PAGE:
Stalking Awareness and Support

What is stalking?

A pattern of behavior directed at a specific person that would cause a reasonable person to fear for the person’s safety or the safety of others or suffer substantial emotional distress. Stalking Prevention, Awareness, & Resource Center (SPARC)

  • Surveillance: watching, following, gathering information
  • Intimidation: threatening and/or scaring the victim
  • Interference: sabotaging, attacking or otherwise changing the victime's life
  • Life invasion: showing up in the victim's life

Stalking statistics

Adapted from SPARC.

  • Less than 40% of stalking victims report to law enforcement
  • Women are more likely to experience stalking than men
  • The majority of victims report that the offender is male — regardless of victim’s sexual orientation
  • Nearly 1 in 3 women and 1 in 6 men experience stalking in their lifetimes
  • Laws against stalking can vary by state

Can stalking be traumatic for someone?

Yes. “Psychological trauma is the unique individual experience of an event, a series of events or a set of enduring conditions in which: the individual’s ability to integrate his or her emotional experience is overwhelmed or the individual experiences (subjectively) a threat to life, bodily integrity or sanity.” — Karen Saakvitne, 2000

Psychological effects on stalking victims

  • Denial, confusion, self-doubt, questioning oneself (“Am I being unreasonable or over-reacting?”)
  • Frustration, guilt, embarrassment, self-blame
  • Apprehension, fear of being alone or fear of others being harmed
  • Feeling isolated and/or helpless to stop the stalking or harassment
  • Depression and related symptoms
  • Anxiety, panic attacks, agoraphobia (frightened to leave dorm/apartment),
  • difficulty concentrating, focusing in classes or studying
  • Sleep disruption — nightmares, ruminating
  • Insecurity and inability to trust others; difficulty with intimacy and socializing
  • Symptoms of post-traumatic/acute stress disorder, e.g. hypervigilance, flashbacks, easily startled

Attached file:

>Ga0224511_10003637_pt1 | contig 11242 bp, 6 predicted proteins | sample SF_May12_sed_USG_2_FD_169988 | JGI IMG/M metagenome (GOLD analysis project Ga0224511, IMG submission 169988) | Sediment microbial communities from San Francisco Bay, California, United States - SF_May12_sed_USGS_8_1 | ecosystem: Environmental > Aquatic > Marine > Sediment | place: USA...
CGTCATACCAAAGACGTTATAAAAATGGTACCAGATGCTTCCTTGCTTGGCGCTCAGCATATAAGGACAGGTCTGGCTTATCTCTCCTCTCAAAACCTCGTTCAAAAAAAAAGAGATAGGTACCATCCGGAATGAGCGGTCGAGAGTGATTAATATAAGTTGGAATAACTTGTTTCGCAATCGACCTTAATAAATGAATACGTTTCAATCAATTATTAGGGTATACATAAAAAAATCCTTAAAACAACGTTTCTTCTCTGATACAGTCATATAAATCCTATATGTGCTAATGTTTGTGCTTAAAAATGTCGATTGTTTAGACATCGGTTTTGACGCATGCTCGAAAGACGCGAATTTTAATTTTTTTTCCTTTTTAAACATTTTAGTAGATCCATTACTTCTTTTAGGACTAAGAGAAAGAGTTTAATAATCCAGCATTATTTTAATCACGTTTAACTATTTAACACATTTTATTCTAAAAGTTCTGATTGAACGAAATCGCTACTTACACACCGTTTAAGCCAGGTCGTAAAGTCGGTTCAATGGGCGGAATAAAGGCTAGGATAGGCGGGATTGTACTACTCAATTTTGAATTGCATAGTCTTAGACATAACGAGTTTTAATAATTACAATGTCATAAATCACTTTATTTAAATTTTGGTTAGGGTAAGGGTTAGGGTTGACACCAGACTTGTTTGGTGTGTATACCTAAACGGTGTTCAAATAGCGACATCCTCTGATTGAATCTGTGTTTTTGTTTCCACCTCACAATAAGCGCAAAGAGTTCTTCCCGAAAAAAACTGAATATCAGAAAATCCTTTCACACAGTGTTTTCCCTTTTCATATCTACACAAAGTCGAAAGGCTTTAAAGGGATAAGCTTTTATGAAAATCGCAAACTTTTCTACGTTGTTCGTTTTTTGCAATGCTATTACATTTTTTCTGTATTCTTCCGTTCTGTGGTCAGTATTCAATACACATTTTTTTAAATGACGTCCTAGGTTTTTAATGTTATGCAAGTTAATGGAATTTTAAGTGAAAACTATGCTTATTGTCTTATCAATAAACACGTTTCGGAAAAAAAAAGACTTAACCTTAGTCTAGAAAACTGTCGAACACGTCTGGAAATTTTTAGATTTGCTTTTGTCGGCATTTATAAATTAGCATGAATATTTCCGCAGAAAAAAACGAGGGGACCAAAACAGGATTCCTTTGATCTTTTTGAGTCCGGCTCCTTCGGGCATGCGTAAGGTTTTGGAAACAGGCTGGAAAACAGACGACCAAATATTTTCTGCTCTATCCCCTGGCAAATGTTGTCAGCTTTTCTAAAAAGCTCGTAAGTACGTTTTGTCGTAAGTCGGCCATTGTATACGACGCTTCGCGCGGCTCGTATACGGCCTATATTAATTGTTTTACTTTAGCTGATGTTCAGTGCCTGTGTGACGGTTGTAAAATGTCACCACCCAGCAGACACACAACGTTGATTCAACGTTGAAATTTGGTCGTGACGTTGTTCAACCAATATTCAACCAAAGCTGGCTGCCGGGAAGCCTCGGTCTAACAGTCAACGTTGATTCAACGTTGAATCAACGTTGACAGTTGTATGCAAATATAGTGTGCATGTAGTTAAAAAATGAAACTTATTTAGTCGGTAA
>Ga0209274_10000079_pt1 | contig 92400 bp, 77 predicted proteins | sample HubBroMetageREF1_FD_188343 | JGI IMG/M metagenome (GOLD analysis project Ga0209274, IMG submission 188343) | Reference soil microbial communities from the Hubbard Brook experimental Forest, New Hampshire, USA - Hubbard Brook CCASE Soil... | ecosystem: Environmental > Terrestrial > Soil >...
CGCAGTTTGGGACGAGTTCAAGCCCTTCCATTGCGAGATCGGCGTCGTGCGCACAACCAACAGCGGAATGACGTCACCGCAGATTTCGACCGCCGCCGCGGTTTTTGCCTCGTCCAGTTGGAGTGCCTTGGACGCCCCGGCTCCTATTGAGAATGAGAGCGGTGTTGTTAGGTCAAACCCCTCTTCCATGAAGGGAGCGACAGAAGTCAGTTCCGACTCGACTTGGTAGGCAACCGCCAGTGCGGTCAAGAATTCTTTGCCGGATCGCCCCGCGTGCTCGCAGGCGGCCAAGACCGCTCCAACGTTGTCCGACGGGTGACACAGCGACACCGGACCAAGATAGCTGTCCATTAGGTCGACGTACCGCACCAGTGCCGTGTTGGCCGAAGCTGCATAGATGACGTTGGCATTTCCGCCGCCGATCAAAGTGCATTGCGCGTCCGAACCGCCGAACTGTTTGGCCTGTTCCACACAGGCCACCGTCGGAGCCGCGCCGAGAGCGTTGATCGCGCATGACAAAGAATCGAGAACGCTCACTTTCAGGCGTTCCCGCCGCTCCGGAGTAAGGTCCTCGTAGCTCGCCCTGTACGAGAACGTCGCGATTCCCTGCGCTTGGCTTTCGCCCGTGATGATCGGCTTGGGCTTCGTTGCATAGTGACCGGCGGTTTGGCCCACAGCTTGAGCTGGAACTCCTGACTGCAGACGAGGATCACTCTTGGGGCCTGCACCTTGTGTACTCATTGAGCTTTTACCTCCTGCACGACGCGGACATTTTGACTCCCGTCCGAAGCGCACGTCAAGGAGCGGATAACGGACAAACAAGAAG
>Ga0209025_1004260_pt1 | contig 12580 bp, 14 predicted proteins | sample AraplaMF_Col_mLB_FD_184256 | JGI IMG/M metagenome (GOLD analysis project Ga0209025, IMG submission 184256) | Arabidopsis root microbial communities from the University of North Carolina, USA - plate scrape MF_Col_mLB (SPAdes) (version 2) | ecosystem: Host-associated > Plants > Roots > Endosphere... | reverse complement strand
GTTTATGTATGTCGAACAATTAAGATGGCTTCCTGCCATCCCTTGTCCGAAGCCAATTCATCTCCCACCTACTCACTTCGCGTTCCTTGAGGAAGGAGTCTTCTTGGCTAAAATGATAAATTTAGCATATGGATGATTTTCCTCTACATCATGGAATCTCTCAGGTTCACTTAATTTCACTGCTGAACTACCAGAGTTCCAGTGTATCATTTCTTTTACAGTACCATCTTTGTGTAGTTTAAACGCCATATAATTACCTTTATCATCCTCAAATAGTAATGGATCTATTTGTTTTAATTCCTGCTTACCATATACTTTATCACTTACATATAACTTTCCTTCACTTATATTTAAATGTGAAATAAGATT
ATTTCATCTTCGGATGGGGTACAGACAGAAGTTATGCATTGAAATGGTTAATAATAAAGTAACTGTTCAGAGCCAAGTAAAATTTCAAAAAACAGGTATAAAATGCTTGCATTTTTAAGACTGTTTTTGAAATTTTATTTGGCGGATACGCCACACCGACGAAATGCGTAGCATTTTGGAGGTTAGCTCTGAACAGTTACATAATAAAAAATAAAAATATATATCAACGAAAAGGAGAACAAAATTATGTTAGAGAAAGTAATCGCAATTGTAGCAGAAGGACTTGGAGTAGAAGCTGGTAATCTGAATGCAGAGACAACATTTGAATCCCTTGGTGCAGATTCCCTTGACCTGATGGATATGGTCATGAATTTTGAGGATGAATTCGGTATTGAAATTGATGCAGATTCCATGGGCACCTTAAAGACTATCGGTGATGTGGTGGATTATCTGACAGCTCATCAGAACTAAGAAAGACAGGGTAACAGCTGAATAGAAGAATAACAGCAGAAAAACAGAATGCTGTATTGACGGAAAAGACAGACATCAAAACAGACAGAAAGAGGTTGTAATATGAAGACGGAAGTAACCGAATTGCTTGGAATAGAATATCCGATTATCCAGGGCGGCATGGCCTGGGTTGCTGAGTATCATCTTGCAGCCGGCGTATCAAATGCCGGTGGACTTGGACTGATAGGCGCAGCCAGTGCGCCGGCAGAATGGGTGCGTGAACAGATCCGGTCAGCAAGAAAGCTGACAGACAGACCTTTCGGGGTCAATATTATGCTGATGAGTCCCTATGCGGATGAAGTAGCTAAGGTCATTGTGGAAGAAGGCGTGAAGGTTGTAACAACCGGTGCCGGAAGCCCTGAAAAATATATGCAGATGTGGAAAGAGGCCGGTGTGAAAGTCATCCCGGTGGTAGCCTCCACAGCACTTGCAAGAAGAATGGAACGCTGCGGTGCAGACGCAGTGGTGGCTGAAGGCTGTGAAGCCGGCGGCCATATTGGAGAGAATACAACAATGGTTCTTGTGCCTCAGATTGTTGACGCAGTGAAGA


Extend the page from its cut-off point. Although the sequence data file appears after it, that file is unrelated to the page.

• Irritability, anger, emotional numbing
  • Self-medication with alcohol/drugs or using prescribed medications
  • Suicidal thoughts and/or suicide attempts
  • Loss of purpose and connection from effects on academics, social life
  • Loss of job, victim having to move or change identity
  • Loss of social support due to third-party harassment or victimization
  • Avoidance of self-care activities, e.g. going to the gym, going out with friends, running errands
  • Loss of identity from lack of normal activities

What to do if you or someone you know is being stalked

  • Find professional support: 
    • On campus: VARCC, University Counseling Center (UCC), Dean of Students CARE team, University Police (UPD)
    • Off campus: Crime Victims Assistance Center (advocacy, resources and support services) RISE (domestic violence shelter)
  • Use social support: 
    • Talk to a friend or family member about what you are experiencing.
  • Document — safely — what is happening to you for your own records. 
  • Take safety measures/engage in safety planning with an advocate.
    • E.g. walking with a friend, carrying pepper spray, taking defense classes, sharing location with a friend
  • Treat yourself with self-compassion and understanding.
    • Your experience is real and your feelings are valid!

Where to get help


  • 607-777-3010
  • Old Johnson, third floor

University Counseling Center 

  • 607-777-2772
  • OO-264 

University Police

  • 607-777-2222
  • AD-G24

CARE team 

  • 607-777-2804
  • UUW-207


  • 607-722-4256
  • Has a presence at VARCC

RISE shelter 

  • 607-754-4340